Russia's Pussy Riot disowns freed pair

The two Pussy Riot members performed alongside Madonna at a concert in New York on Wednesday

Related Stories

Six members of Russian punk rock collective Pussy Riot have signed an open letter insisting Maria Alyokhina and Nadezhda Tolokonnikova not be billed as members.

It said the two had forgotten about the "aspirations and ideals of our group".

The pair performed alongside Madonna at a concert in New York on Wednesday.

They were jailed for two years after singing a protest song in a Moscow cathedral in 2012 but were freed in December.

Known as "Masha" and "Nadia", Ms Alyokhina and Ms Tolokonnikova spent 16 months in prison.

The six members of the collective who signed the letter - Garadja, Fara, Shaiba, Cat, Seraphima and Schumacher - say they wish to remain anonymous.

They said that their group belonged to a "leftist anti-capitalist ideology" but that the pair had become "institutionalised advocates of prisoners' rights".

The letter read: "Unfortunately for us, they are being so carried away with the problems in Russian prisons, that they completely forgot about the aspirations and ideals of our group - feminism, separatist resistance, fight against authoritarianism and personality cult, all of which, as a matter of fact, was the cause for their unjust punishment."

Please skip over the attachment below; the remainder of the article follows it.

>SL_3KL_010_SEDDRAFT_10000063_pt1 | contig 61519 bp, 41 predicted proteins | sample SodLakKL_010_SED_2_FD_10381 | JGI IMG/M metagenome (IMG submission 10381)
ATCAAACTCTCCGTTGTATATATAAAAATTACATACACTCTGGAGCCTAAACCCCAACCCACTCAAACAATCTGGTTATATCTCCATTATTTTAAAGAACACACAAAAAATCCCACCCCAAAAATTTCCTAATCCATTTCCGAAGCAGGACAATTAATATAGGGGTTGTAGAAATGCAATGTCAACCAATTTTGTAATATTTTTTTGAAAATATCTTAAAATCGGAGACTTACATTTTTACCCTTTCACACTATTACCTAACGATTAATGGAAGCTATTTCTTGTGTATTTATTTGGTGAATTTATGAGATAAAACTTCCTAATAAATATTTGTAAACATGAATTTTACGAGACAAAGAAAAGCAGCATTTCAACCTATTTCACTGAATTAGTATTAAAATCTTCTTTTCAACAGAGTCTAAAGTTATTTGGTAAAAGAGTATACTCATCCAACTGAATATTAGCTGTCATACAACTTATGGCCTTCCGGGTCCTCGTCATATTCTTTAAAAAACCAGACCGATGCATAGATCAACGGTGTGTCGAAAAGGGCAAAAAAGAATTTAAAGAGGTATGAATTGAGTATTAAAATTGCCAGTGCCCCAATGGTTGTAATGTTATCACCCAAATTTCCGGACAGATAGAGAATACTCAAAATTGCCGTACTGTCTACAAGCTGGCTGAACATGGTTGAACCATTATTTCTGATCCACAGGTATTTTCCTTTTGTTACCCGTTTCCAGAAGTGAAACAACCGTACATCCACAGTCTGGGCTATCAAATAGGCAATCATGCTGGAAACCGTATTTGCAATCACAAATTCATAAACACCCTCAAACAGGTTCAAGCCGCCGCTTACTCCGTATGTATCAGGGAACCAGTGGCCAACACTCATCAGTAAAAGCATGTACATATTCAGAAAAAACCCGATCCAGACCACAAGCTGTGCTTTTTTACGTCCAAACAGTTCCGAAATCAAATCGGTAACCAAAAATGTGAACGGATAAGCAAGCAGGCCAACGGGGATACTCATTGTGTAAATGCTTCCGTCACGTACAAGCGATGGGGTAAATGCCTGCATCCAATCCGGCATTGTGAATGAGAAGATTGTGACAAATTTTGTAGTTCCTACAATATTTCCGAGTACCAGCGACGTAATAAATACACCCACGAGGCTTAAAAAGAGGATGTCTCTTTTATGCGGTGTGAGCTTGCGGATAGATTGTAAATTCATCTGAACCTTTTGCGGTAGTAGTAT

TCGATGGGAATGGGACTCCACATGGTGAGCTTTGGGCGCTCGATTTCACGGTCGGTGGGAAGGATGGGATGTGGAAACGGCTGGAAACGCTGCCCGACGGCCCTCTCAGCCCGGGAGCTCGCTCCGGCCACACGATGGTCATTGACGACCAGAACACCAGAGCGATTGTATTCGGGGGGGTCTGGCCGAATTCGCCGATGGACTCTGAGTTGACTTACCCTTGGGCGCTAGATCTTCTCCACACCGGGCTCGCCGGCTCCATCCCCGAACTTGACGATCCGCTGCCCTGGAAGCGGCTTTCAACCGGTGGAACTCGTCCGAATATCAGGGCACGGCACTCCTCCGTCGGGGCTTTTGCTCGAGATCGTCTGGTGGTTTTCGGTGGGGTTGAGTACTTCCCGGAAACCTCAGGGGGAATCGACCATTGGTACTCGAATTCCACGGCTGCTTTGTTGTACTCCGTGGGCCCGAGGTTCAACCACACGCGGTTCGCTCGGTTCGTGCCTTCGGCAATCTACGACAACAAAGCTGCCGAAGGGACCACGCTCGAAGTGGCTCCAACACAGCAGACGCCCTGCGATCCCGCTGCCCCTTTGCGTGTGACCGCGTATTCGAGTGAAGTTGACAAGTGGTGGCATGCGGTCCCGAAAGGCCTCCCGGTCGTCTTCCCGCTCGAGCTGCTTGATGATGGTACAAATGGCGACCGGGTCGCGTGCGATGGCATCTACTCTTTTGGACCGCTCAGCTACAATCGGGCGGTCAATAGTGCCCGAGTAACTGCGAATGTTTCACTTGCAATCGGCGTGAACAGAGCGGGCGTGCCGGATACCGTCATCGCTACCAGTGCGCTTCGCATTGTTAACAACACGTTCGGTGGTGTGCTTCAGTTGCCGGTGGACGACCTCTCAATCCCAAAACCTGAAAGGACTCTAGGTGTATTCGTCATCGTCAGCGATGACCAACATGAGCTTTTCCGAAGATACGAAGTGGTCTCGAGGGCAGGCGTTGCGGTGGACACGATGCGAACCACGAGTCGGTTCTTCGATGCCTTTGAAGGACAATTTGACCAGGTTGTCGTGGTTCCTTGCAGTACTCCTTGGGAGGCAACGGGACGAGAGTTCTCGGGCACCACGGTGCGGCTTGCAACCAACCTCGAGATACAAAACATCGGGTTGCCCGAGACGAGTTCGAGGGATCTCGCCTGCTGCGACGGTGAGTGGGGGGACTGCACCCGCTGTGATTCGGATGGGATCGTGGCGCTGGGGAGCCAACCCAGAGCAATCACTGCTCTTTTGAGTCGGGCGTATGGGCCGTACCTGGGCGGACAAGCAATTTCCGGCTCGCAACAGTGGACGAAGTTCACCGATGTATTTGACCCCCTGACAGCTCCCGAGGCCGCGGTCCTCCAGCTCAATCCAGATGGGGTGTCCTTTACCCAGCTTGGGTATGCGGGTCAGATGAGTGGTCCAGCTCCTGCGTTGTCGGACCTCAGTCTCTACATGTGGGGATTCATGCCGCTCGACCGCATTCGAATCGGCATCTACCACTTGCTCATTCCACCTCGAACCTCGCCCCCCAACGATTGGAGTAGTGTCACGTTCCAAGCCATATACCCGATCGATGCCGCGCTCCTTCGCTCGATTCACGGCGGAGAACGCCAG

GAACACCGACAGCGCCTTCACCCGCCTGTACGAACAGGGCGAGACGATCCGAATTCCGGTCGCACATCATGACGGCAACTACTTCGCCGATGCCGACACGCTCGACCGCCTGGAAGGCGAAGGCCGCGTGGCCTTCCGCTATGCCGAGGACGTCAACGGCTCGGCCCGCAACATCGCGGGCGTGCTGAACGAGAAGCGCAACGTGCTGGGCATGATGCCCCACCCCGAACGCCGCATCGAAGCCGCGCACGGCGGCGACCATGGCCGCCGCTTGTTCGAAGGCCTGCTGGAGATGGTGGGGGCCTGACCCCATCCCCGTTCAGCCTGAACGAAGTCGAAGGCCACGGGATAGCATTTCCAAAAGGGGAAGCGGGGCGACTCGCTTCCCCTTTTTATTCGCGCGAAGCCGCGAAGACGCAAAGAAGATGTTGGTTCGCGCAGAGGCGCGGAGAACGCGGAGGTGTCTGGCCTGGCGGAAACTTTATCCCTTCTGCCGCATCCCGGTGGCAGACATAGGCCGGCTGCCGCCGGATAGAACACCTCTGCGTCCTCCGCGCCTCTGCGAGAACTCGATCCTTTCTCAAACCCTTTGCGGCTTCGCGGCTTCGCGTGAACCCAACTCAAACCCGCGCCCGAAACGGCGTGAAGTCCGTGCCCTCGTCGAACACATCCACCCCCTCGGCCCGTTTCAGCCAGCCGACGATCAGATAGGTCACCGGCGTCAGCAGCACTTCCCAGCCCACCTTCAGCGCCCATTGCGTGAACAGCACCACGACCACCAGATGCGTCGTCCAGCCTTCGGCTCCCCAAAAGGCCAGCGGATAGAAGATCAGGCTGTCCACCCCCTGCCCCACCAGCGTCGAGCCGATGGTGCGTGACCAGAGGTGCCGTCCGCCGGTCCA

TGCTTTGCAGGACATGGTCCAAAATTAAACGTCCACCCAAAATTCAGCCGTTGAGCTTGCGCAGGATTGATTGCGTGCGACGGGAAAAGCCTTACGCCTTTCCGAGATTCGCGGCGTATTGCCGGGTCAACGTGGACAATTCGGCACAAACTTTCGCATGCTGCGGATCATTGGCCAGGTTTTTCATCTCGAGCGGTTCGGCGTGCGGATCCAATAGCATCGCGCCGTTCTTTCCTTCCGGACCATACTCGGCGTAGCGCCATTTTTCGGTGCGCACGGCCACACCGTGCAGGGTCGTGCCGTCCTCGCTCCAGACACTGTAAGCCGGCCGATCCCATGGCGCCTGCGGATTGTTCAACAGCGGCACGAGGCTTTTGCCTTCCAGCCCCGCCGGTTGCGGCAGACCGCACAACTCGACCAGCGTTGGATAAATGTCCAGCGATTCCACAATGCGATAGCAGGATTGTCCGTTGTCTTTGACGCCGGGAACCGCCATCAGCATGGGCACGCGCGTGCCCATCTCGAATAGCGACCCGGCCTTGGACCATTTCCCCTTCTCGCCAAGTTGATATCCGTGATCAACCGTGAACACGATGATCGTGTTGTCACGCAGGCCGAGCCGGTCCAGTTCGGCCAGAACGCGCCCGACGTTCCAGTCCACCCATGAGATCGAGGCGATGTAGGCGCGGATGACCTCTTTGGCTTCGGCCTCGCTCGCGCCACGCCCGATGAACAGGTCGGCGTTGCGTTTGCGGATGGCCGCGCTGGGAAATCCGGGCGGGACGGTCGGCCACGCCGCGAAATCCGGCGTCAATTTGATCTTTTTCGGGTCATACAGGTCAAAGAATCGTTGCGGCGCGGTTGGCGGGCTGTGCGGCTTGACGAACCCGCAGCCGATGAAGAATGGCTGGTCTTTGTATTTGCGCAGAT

'Illegal' performances

The remaining members of the group criticised the pair for appearing at the Amnesty International concert in New York.

"Our performances are always 'illegal', staged only in unpredictable locations and public places not designed for traditional entertainment," the group said.

It said that although the pair had repeatedly stressed they were no longer members, the public announcement before their speech spoke of "the first legal performance of Pussy Riot".

The letter did praise the former members for their new cause.

"Yes, we lost two friends, two ideological fellow member (sic), but the world has acquired two brave, interesting, controversial human rights defenders - fighters for the rights of the Russian prisoners."

However, it added: "Unfortunately, we cannot congratulate them with this in person, because they refuse to have any contact with us."

More on This Story

Related Stories

The BBC is not responsible for the content of external Internet sites

More Europe stories

RSS

Features & Analysis

Elsewhere on the BBC

  • SpiderWeb of wonder

    BBC Earth takes a unique journey inside the body of a giant tarantula

Programmes

  • Cinema audienceClick Watch

    Brighter 3D films - the new laser-based system promising to deliver crisper, clearer movies

BBC © 2014 The BBC is not responsible for the content of external sites. Read more.

This page is best viewed in an up-to-date web browser with style sheets (CSS) enabled. While you will be able to view the content of this page in your current browser, you will not be able to get the full visual experience. Please consider upgrading your browser software or enabling style sheets (CSS) if you are able to do so.